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In Her Shoes
Reviewed by Carla Freccero
Review Date: 11/1/05

Director of 8 Mile, LA Confidential, The Hand that Rocks the Cradle and many other movies, Curtis Hanson has come out with what the critics call a chick flick, In Her Shoes, starring Cameron Diaz, Toni Collette, and Shirley MacLaine. In this case, chick flick means a movie that’s mostly about women instead of being mostly about men. It’s an adaptation of a novel by Jennifer Weiner, and the screenplay’s written by Susannah Grant.

This movie is long and slow, but good; it needs to be slow for the set-up and it needs to be long for the story to end. There are two sisters, one a brainy successful brunette lawyer who’s not so sure about her looks (Toni Collette as Rose and made to look quite unattractive), and one a blond, gorgeous, jobless high school drop-out (Cameron Diaz as Maggie, with none of her usual mischievous and awkward sense of humor).  Maggie doesn’t have a place to live and has just had to move out of her dad’s house to make room for her horrible step-mom’s “perfect” daughter. So Maggie moves in with Rose and immediately and predictably wreaks havoc. The shoes are a prop in this movie: They are the beautiful unworn and expensive accessories to which Rose treats herself since her feet never change size; Maggie covets them, wears them and wrecks them, every chance she gets. But the shoe thing is not much more important than that. What does matter is that Maggie ruins Rose’s chance at a good and handsome man (though of course that turns out to be a good thing), while Rose cannot resist humiliating Maggie around the pretty sister’s inability to read or get a job. There’s a lot of ugliness between these sisters, so much so that I had trouble believing them when the story becomes about their love and inseparability. Their relationship is perhaps what’s most implausible about this film and its least successful feature.

At a certain point, just as you start to get impatient to see Shirley MacLaine, Maggie discovers, while rummaging through her father’s desk for money, that the girls have grandparents. We know that their mother died tragically in a car accident, but not why the letters from the grandparents have remained unopened all these years. Maggie sets off for Florida to visit. Here’s where the movie picks up its pace, though it’s always great to watch great actors, so even the slower first half is not unpleasant. Shirley MacLaine is the only surviving grandparent and she works in a retirement community whose residents are as lively, kind, tough, funny, and together as anyone could ever wish for in communal living. They absorb Maggie into their midst, having had considerable collective experience with grandchildren. And, although she thinks she’s going to scam this grandparent, it’s clear from the start that MacLaine’s an expert at the kind of tough but gentle love grandparents are known for. Instead of yelling at Maggie for trying to steal her money, she challenges her to work as an aide in the hospital, promising to match her paycheck dollar for dollar.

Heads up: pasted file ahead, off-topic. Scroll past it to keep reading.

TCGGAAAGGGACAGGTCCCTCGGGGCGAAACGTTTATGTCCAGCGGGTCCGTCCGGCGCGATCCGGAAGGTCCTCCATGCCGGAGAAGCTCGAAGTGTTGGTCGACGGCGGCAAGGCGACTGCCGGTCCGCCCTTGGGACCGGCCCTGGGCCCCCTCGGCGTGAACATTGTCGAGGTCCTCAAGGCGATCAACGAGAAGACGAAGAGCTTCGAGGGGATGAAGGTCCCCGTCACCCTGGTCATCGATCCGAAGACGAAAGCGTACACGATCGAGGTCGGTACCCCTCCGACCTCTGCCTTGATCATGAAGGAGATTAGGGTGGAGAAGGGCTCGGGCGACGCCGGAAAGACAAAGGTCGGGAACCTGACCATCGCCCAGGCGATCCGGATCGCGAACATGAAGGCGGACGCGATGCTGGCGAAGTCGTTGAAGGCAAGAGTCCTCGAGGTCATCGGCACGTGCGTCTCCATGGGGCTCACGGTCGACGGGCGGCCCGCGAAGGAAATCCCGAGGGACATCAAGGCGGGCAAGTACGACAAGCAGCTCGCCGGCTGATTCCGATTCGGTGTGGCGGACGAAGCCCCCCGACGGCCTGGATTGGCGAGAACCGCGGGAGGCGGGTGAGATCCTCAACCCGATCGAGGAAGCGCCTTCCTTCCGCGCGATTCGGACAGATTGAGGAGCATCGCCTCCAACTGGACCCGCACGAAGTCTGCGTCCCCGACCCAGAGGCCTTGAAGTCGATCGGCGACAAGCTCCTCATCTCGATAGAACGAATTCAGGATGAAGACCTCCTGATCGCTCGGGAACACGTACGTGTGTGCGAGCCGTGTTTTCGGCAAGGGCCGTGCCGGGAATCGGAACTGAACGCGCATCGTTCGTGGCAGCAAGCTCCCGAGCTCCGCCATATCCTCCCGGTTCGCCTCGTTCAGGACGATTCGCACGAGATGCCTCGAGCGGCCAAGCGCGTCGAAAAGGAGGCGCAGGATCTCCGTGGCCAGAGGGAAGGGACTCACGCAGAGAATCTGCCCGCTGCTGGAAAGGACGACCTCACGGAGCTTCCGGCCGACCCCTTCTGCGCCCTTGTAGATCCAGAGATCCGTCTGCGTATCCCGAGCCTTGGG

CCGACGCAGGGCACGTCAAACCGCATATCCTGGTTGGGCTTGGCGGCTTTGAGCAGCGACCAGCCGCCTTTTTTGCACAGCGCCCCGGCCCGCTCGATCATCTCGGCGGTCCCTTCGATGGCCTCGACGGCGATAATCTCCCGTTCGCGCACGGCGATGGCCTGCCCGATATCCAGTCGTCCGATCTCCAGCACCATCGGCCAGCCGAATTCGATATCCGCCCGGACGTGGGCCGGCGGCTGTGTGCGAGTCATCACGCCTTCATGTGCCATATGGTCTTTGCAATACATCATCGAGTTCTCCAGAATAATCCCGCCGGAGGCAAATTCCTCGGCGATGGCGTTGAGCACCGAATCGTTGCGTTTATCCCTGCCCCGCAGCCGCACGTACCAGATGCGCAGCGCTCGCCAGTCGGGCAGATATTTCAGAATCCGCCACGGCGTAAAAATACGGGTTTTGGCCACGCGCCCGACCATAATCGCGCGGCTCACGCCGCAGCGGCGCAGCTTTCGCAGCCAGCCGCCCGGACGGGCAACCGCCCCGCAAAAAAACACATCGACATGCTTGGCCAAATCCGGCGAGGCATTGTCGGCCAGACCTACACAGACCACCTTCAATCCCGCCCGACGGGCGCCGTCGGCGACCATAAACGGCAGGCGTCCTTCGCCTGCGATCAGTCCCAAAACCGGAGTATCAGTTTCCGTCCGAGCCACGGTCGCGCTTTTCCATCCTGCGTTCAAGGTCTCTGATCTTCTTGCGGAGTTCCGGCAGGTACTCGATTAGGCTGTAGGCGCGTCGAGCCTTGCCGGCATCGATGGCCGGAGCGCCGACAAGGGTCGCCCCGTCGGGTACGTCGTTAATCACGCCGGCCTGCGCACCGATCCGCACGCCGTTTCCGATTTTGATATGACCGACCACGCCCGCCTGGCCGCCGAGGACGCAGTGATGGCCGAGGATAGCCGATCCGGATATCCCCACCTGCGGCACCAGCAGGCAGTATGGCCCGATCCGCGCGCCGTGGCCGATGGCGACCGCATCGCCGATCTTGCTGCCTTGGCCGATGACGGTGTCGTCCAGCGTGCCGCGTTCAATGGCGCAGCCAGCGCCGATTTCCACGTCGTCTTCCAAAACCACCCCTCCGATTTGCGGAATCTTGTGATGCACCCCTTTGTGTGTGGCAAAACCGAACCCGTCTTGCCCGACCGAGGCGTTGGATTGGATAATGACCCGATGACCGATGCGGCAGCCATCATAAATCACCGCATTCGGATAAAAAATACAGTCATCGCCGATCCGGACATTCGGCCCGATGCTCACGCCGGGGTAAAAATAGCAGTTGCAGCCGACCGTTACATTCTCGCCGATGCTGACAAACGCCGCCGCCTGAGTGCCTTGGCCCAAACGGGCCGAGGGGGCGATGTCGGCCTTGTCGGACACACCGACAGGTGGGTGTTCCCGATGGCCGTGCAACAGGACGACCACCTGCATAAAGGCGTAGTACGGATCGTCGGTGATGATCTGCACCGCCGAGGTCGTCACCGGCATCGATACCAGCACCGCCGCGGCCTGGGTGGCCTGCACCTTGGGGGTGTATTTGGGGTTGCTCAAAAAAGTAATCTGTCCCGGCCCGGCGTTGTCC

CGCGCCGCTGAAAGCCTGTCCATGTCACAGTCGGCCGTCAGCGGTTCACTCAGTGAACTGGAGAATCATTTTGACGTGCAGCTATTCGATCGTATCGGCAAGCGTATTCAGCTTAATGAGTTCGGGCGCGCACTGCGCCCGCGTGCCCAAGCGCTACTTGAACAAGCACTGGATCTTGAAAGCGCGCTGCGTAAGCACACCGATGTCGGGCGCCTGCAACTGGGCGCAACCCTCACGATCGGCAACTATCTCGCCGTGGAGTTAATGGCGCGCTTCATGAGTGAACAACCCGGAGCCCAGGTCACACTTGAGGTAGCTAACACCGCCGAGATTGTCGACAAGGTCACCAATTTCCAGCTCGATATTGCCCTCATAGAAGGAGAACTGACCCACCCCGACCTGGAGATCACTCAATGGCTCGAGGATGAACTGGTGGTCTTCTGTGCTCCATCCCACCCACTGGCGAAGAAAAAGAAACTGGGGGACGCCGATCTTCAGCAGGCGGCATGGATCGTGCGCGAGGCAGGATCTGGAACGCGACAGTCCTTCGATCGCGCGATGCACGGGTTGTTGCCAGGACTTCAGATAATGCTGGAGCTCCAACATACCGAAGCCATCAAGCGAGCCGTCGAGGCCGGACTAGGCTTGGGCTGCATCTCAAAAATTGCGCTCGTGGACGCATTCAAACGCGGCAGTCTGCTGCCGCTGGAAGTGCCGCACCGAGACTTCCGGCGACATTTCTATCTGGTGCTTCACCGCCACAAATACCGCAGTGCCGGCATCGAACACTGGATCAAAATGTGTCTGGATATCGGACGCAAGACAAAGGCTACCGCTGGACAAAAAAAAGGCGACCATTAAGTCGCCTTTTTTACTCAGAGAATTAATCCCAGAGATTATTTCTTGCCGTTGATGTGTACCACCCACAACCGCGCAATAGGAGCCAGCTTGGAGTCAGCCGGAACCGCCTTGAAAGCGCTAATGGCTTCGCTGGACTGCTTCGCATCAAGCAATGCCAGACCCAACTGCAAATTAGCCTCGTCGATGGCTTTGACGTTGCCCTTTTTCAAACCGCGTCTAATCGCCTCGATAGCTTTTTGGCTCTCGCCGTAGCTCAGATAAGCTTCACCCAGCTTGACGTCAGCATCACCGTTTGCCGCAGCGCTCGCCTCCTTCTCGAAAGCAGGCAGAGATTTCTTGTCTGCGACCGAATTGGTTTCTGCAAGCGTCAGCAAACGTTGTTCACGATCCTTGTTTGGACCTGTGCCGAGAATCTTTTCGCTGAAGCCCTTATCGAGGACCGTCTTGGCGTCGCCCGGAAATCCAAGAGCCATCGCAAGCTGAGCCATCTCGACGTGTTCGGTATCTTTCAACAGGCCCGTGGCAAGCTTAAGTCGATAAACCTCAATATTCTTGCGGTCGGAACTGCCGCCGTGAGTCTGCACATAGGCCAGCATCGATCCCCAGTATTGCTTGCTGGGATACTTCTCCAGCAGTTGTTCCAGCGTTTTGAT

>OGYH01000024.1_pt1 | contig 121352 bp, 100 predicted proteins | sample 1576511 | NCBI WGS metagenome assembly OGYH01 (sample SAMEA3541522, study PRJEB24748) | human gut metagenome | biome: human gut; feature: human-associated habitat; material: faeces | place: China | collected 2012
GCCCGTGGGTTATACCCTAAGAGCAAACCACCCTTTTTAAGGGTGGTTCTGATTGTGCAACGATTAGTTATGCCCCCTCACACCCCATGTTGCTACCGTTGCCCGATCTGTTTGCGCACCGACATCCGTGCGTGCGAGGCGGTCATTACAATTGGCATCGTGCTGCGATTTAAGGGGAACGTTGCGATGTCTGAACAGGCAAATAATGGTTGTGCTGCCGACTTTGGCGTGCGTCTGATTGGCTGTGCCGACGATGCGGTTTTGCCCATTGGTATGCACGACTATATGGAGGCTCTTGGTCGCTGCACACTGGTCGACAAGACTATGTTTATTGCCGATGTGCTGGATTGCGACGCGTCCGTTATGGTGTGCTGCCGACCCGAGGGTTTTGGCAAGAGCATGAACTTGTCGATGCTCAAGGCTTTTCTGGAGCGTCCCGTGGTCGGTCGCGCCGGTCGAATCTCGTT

An important scene in this movie mirrors similar scenes in Hanson’s other films, and it is a scene of reading, or a scene where poetry and the power of words profoundly transform the protagonist. The poem in question is Elizabeth Bishop’s “One Art,” a devastatingly understated elegy to the elegiac mode itself. Though  Maggie’s reading is atrocious, she apparently understands the meaning and garners the praise of the blind professor to whom she reads, who exclaims “A+” upon hearing her interpretation of the work. And, it changes everything. Maggie gets in touch with her sense of loss—a loss, we begin to understand, deeply related to the disappearance of her mother—and it helps her grow up, which means becoming a good capitalist entrepreneur, stopping her slutty behavior, apologizing to her sister and even acting behind the scenes to help her out.

Like all movies about death and loss, this one ends with a wedding.  So predictable you could write it yourself, In Her Shoes nevertheless manages to be charming and moving in a not so completely over-the-top sentimental way. 

Looking for trouble at the movies, for KUSP and the film gang, this is Carla Freccero.